Plato and Buddhism

1 January 2017

Plato used an idea called the cave allegory to show how humans are ignorant. Before I explain a real life example, I will explain the Idea. In the cave there are prisoners. These prisoners cannot move because they are restrained by chains. The only thing that they can see is a wall that illuminated by a great light. This light is actually a fire behind them, which has a low sitting wall in between itself and the prisoners.

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As men walk below the wall holding up objects made out of every type of materials and in all sorts of shapes, the shadows of these shapes are placed on the wall in front of the prisoners. The low wall serves as a sort of “stage” or “blind” that keeps the men hidden and allows only the shadows to be illuminated onto the wall for the prisoners. The prisoners have known nothing other than the cave and its wall of shadows. While these prisoners have been watching the wall of shadows they have been able to hear the low talking of the men passing by the low wall.

Knowing no better they have associated the noises to the shadows. To the prisoners the truth is only the wall and its shadows. At one point a teacher releases one of the prisoners and lets him up to show him his surroundings of the cave. When the prisoner looks around at the actual objects that create the shadows he is rather confused, and feels that the shadows are the truer of the objects because those are the things he has always known. The teacher then lead the prisoner up to the surface and out of the cave.

When the teacher and the prisoner reach the world the prisoner is held fast until the pain of the light and confusion are overcome by his understanding of these visions. The prisoner would then first see the shadows, but then slowly he would see all things in their reality. As he starts to see the objects of physical reality he would soon see his reflection in water, the stars and moon in the sky and the sun hanging in their places. This will lead the man who was once a prisoner to contemplate many things, but he will eventually contemplate himself.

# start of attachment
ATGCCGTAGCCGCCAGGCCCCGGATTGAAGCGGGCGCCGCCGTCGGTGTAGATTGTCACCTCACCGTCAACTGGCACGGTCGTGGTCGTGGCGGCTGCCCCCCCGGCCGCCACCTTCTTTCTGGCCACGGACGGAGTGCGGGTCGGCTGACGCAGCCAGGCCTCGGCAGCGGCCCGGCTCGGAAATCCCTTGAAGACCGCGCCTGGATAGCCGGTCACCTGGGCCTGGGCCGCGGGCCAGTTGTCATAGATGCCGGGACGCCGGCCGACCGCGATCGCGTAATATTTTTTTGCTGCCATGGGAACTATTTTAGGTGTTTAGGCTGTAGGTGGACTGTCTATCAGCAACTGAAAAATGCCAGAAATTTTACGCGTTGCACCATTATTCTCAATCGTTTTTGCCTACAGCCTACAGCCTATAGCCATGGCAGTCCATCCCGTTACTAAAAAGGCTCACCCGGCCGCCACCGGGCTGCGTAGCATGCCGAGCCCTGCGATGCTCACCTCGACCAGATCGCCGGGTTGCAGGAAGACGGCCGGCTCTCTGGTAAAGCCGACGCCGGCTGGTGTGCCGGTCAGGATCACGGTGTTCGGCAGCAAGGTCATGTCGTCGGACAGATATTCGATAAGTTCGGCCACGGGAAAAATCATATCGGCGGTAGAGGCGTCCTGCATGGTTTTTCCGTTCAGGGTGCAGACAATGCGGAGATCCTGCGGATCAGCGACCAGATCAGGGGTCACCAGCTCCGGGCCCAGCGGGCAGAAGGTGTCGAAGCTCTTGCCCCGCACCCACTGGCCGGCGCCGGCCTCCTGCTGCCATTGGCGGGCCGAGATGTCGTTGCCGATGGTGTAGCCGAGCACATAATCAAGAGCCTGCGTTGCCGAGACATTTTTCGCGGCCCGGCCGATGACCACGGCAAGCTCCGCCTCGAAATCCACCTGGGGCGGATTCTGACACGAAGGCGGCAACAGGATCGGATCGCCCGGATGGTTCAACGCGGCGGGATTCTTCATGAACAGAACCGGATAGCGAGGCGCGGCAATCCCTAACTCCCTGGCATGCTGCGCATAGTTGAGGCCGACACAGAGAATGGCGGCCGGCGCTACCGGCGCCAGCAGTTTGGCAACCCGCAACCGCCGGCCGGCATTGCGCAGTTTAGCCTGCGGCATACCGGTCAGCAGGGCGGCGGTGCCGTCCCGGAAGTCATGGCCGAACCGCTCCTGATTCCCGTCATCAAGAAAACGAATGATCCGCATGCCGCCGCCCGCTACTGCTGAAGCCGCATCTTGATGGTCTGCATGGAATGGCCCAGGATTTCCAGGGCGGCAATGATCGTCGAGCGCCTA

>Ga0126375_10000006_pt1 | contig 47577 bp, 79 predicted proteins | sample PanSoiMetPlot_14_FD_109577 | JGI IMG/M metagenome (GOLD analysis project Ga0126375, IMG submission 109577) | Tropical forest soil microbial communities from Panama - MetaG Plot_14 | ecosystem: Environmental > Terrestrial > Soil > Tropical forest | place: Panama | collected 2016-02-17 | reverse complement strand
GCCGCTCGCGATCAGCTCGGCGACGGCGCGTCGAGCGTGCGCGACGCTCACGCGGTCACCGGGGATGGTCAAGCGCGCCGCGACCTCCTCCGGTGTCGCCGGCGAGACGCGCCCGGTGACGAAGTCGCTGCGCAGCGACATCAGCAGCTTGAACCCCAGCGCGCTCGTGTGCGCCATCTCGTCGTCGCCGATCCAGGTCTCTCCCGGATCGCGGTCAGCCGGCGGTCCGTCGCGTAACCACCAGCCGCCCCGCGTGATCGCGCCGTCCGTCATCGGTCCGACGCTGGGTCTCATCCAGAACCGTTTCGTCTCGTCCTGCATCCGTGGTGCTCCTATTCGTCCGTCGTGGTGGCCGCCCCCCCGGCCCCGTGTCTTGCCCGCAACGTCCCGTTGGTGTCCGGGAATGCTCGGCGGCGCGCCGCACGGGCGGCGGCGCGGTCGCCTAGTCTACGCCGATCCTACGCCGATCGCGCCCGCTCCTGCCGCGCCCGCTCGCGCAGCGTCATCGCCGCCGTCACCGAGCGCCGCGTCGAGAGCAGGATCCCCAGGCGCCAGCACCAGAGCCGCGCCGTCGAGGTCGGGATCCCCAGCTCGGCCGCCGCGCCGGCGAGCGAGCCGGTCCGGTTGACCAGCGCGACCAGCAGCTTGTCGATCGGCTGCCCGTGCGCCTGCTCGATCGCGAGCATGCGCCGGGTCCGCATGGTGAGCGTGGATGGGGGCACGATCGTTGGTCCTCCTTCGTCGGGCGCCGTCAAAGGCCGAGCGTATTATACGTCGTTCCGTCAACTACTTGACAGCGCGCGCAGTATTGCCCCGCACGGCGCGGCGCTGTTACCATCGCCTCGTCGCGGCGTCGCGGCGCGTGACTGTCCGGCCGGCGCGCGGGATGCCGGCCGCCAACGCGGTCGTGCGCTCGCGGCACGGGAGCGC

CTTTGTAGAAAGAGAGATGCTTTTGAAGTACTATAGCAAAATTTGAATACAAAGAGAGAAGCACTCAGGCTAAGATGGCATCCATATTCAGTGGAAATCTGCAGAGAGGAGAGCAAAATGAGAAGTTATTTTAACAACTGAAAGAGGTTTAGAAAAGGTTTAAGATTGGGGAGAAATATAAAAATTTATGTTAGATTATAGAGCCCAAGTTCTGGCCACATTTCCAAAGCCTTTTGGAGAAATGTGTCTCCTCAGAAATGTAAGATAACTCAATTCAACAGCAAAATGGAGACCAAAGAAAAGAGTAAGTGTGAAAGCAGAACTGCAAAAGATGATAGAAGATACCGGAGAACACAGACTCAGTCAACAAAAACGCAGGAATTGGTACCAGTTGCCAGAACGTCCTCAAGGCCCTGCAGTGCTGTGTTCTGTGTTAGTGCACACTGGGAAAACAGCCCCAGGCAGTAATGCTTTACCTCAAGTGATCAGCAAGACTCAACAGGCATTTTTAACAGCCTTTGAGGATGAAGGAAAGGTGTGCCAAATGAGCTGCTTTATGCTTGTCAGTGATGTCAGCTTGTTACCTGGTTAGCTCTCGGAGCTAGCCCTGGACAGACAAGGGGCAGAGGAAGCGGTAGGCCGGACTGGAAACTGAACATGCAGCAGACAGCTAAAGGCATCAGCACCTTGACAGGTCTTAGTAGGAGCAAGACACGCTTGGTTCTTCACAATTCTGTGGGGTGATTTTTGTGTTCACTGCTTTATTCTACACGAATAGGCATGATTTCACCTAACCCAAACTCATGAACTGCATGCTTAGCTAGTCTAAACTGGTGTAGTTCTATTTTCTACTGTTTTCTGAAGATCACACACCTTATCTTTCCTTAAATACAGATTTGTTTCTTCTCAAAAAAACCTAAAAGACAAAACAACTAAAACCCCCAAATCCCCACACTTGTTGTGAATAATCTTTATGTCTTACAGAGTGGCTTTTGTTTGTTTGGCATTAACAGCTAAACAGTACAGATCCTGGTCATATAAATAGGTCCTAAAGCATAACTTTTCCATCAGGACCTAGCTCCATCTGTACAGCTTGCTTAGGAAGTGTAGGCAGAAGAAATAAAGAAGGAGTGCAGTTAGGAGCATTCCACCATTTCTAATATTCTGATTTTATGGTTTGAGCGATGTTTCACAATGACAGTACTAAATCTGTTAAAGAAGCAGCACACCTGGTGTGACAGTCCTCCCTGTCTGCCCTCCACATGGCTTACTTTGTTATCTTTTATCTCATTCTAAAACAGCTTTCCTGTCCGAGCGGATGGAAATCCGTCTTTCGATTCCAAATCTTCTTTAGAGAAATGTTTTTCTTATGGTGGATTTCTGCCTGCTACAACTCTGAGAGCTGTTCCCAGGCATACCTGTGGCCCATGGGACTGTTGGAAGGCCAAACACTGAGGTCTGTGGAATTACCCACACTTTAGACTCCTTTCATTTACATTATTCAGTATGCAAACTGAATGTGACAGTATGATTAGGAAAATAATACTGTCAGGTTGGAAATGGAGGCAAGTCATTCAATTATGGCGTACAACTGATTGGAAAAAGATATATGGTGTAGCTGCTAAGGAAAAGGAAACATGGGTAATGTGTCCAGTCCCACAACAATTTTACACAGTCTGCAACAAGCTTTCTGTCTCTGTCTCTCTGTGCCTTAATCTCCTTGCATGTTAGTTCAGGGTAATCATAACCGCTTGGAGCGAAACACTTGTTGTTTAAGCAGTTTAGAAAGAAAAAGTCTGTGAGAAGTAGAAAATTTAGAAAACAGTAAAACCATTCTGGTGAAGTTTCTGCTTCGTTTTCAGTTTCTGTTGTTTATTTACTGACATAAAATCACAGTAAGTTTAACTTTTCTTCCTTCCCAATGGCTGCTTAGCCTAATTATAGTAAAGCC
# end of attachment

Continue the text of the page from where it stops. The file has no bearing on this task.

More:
No sooner would the prisoner start to think about himself then he would begin to think about his fellow prisoner still in the cave, and he would feel pity for them. For his fellow prisoners are still believing what they see, and what he once thought as well, as being reality. Meanwhile those in the cave have a reward system that will give a crown to the prisoner who recognizes and remembers the shadows the best. The man who was once a prisoner would no longer envy for this crown, since he now knows the simplicity and sad truth to the physical cave.

The former prisoner would rather suffer than live a life under the false truths of the cave. The former prisoner ventures down to his fellow prisoners to help enlighten them as to the nature of things as they truly are. When the former prisoner would speak of these things to the prisoners they would think him mad and laugh outright at him. The prisoners would ridicule the former prisoner, and if he would be caught trying to release one of the prisoners, they would put him to death for trying to release one of them.

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